Mock object frameworks, such as Rhino Mocks, typically work by setting up a series of commands that it expects to be called, then those commands are replayed into the code that is being tested. Once the code under test is completed then the mock framework verifies that the commands were called. If for example an expectation was that method A is called, but wasn’t the Verify process will throw an exception that the unit test framework will use to report a problem. If, on the other hand, the code calls method B, but that wasn’t expected then the mock object framework will throw a slightly different exception to say that B was not expected to be called.

In the demonstration solution there is a somewhat contrived example of how mocks work. The ProductsFactory class needs to call the Dal in order to work out what products should be instantiated. There are two mock objects at work here. One is the Dal itself and the other is the IDataReader. The unit test code shows the mocks being created and the expectations being set up. It then replays the commands and runs the code that is to be tested. Once the code is run it verifies that the methods have been called. In the second test, where multiple products are returned from the factory, the expectations are set up slightly differently. In this case an additional expecation is being set up that demands that the methods are called in a strict order. In the first unit test the methods could have been called in any order, just so long as they were called.

Further reading/watching


How to get a list of all subdirectories

This is an example of how to obtain a list of all subdirectories using a recursive method with the .NET Framework.

public static List GetSubdirectories(DirectoryInfo directory)
    // Set up the result of the method.
    List<DirectoryInfo> result = new List<DirectoryInfo>();

    // Attempt to get a list of immediate child directories from the directory
    // that was passed in to the method.
    DirectoryInfo[] childDirectories;
        childDirectories = directory.GetDirectories();
    catch (UnauthorizedAccessException uae)
        // If the permissions do not authorise access to the contents of the
        // directory then return an empty list.
        return result;

    // Loop over all the child directories to get their contents.
    foreach (DirectoryInfo childDirectory in childDirectories)
        // Add the child directory to the result list

        // Get any children of the current child directory
        List<DirectoryInfo> grandchildDirectories = GetSubdirectories(childDirectory);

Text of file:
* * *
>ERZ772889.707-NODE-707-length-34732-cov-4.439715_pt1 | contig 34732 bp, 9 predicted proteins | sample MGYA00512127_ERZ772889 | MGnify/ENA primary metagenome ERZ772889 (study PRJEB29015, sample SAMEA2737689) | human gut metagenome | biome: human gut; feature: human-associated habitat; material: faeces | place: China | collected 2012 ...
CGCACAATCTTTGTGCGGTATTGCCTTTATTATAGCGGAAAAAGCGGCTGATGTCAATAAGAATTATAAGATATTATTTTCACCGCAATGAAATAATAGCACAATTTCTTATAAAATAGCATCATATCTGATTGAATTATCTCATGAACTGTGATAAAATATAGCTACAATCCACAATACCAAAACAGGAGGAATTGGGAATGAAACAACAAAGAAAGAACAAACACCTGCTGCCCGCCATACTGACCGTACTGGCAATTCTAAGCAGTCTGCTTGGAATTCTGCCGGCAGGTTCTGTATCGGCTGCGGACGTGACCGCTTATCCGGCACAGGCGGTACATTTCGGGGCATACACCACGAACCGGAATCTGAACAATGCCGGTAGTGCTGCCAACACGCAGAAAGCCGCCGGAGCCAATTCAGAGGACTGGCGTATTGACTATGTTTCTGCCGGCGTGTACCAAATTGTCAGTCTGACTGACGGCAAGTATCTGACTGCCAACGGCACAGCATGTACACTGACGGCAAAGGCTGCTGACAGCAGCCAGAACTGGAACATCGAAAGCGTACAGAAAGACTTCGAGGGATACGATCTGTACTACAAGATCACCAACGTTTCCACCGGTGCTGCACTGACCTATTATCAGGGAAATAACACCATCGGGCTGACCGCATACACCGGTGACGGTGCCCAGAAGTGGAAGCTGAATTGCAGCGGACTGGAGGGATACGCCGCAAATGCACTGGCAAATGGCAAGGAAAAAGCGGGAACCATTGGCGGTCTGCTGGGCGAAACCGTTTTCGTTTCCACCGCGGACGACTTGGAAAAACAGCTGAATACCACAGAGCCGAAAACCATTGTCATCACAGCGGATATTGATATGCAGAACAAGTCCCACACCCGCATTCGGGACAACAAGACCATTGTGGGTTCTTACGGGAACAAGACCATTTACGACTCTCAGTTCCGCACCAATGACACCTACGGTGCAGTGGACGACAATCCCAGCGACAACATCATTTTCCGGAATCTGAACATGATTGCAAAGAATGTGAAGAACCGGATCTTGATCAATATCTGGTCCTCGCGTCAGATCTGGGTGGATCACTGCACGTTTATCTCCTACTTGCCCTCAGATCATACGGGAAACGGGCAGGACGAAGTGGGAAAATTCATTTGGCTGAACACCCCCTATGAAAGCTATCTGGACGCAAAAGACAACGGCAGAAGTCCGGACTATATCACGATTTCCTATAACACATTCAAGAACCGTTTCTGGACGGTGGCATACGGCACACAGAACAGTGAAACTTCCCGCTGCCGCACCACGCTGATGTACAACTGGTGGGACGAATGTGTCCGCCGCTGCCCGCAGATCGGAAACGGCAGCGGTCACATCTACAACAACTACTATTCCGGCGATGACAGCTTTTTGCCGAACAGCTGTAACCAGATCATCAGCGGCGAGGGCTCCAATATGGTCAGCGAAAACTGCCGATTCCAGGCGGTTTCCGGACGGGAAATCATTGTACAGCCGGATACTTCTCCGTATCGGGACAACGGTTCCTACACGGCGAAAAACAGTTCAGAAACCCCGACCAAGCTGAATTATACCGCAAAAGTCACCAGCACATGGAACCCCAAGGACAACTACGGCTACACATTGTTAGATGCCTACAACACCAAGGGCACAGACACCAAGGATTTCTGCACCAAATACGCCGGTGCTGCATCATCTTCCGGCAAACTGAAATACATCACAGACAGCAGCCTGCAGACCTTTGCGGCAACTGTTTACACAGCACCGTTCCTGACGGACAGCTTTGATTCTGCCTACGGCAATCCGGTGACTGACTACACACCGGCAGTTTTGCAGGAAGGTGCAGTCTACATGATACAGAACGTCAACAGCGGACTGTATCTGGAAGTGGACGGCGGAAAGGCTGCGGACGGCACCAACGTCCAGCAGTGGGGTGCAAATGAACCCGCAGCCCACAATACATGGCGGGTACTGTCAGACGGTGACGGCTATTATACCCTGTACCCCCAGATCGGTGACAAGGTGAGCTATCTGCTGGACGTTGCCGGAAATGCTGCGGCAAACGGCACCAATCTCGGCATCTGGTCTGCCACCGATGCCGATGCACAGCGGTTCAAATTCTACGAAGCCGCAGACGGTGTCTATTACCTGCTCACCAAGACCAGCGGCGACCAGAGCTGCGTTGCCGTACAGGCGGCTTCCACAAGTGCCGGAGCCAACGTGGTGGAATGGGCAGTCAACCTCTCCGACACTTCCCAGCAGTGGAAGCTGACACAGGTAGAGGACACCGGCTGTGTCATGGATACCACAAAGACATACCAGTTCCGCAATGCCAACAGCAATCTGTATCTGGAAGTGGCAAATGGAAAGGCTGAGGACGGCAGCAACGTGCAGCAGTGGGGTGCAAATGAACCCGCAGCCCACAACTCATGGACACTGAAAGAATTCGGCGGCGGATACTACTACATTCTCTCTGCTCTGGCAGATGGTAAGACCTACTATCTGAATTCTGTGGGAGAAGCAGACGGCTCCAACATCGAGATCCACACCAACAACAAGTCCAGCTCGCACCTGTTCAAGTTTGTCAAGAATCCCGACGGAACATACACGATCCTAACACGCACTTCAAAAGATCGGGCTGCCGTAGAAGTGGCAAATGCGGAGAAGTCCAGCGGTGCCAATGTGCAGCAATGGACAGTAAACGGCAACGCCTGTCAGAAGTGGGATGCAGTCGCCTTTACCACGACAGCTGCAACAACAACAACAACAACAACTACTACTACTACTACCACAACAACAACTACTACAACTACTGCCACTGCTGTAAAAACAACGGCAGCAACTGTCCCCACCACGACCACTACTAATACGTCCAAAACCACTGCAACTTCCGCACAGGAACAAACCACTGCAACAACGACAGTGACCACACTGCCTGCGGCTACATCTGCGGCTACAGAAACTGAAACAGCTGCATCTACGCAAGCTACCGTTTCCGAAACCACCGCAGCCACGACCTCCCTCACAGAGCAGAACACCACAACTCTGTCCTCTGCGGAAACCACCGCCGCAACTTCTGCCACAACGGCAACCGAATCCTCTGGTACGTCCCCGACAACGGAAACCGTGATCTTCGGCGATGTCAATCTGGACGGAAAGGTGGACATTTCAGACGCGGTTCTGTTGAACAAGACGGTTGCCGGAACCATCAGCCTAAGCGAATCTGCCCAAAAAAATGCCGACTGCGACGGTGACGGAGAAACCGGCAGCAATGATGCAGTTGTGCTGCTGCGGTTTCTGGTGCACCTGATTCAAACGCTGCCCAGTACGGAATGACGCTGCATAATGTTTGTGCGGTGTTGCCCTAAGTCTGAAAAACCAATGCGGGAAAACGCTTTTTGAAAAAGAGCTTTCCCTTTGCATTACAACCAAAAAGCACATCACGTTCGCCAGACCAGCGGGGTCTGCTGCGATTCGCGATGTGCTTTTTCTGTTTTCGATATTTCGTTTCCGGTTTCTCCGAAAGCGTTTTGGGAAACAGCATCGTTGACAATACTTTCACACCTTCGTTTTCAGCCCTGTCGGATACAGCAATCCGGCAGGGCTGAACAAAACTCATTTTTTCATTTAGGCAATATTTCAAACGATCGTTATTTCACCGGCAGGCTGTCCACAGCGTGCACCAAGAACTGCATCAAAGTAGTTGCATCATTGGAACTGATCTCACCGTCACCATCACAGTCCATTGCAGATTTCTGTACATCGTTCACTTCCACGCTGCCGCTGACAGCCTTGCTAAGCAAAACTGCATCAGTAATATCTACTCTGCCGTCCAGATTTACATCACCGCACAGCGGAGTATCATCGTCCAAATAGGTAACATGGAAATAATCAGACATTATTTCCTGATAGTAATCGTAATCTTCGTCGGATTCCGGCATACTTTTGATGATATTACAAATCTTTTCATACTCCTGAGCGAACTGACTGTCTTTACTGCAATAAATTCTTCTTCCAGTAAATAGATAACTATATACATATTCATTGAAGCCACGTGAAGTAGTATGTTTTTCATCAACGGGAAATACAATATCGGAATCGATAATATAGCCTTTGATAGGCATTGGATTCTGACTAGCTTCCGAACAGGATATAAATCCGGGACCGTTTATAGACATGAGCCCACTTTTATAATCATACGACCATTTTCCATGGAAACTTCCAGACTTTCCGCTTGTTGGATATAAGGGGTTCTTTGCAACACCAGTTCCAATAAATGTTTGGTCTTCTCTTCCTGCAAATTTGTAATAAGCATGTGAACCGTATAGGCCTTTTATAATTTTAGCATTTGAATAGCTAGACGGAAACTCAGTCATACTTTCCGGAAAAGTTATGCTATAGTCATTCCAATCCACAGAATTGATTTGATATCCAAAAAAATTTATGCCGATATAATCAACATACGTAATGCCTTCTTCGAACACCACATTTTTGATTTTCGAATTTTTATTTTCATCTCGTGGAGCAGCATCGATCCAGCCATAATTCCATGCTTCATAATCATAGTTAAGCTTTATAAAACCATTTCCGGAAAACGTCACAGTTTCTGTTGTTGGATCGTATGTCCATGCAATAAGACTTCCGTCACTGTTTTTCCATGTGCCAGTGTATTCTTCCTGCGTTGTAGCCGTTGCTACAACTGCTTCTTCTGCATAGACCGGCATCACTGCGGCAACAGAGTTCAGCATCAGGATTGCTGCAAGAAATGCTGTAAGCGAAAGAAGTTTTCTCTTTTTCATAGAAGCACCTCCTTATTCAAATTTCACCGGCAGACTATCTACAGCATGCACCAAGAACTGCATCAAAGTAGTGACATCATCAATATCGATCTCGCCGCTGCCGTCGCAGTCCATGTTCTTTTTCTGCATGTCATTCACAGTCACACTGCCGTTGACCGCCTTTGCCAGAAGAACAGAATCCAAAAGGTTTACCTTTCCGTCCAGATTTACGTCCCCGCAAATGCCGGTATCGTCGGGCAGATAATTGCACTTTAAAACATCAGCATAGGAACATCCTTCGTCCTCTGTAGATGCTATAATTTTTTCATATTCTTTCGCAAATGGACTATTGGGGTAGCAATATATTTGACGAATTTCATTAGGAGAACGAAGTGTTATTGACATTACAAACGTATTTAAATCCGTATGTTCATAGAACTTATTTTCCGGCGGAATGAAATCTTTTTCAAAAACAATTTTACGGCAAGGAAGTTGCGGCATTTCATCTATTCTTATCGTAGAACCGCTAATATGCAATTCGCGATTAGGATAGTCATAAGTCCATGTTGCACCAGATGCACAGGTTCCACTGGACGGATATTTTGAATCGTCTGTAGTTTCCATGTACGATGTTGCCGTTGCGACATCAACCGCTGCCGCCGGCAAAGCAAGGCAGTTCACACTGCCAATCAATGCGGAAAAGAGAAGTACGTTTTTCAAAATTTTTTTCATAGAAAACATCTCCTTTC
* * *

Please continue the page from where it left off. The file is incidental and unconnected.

// Add the child's children (the grandchildren) to the result list.

    // return the full list of all subdirectories of the one passed in.
    return result;

The code requires the following namespaces:

  • System.Collections.Generic
  • System.IO
  • System.Diagnostics

SQL Injection Attacks and Some Tips on How to Prevent Them


Security in software applications is an ever more important topic. In this article, I discuss various aspects of SQL Injection attacks, what to look for in your code, and how to secure it against SQL Injection attacks. Although the technologies used here are SQL Server 2000 and the .NET Framework, the general ideas presented apply to any modern data driven application framework, which makes attacks potentially possible on any type of application that depends on that framework.

What is a SQL Injection Attack?

A SQL Injection attack is a form of attack that comes from user input that has not been checked to see that it is valid. The objective is to fool the database system into running malicious code that will reveal sensitive information or otherwise compromise the server.

There are two main types of attacks. First-order attacks are when the attacker receives the desired result immediately, either by direct response from the application they are interacting with or some other response mechanism, such as email. Second-order attacks are when the attacker injects some data that will reside in the database, but the payload will not be immediately activated. I will discuss each in more detail later in this article.

An example of what an attacker might do

In the following example, assume that a web site is being used to mount an attack on the database. If you think about a typical SQL statement, you might think of something like:

SELECT ProductName, QuantityPerUnit, UnitPrice
FROM Products
WHERE ProductName LIKE 'G%'

The objective of the attacker is to inject their own SQL into the statement that the application will use to query the database. If, for instance, the above query was generated from a search feature on a web site, then they user may have inserted the “G” as their query. If the server side code then inserts the user input directly into the SQL statement, it might look like this:

string sql = "SELECT ProductName, QuantityPerUnit, UnitPrice "+
    "FROM Products " +
    "WHERE ProductName LIKE '""%';
SqlDataAdapter da = new SqlDataAdapter(sql, DbCommand);

This is all fine if the data is valid, but what if the user types something unexpected? What happens if the user types:

' UNION SELECT name, type, id FROM sysobjects;--

Note the initial apostrophe; it closes the opening quote in the original SQL statement. Also, note the two dashes at the end; that starts a comment, which means that anything left in the original SQL statement is ignored.

Now, when the attacker views the page that was meant to list the products the user has searched for, they get a list of all the names of all the objects in the database and the type of object that they are. From this list, the attacker can see that there is a table called Users. If they take note of the id for the Users table, they could then inject the following:

' UNION SELECT name, '', length FROM syscolumns
WHERE id = 1845581613;--

This would give them a list of the column names in the Users table. Now they have enough information to get access to a list of users, passwords, and if they have admin privileges on the web site.